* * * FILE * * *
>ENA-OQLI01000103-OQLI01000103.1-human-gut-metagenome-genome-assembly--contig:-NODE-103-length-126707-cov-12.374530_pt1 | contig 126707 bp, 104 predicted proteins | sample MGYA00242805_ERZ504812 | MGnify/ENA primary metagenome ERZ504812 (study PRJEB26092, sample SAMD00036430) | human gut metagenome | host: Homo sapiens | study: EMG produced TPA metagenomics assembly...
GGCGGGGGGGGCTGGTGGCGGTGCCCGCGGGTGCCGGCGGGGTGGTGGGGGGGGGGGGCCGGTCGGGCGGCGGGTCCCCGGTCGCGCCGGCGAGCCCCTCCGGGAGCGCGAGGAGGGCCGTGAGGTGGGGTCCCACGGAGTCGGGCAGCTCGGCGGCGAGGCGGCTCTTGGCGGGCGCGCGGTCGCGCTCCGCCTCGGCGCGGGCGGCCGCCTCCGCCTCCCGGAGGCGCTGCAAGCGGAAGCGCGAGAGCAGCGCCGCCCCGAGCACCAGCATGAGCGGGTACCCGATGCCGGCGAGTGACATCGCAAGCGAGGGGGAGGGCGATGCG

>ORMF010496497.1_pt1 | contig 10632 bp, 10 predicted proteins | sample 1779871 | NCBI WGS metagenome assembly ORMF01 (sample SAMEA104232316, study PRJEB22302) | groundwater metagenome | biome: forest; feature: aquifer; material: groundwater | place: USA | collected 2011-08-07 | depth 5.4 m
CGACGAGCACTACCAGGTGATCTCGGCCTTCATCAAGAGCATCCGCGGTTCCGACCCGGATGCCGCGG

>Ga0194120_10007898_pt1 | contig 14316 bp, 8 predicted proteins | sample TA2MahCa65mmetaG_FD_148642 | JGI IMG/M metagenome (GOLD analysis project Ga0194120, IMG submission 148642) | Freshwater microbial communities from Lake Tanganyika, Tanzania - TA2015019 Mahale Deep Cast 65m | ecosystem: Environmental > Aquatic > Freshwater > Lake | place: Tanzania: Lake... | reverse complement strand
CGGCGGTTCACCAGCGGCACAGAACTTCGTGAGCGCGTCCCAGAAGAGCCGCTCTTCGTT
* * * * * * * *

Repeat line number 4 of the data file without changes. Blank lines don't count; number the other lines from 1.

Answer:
CGACGAGCACTACCAGGTGATCTCGGCCTTCATCAAGAGCATCCGCGGTTCCGACCCGGATGCCGCGG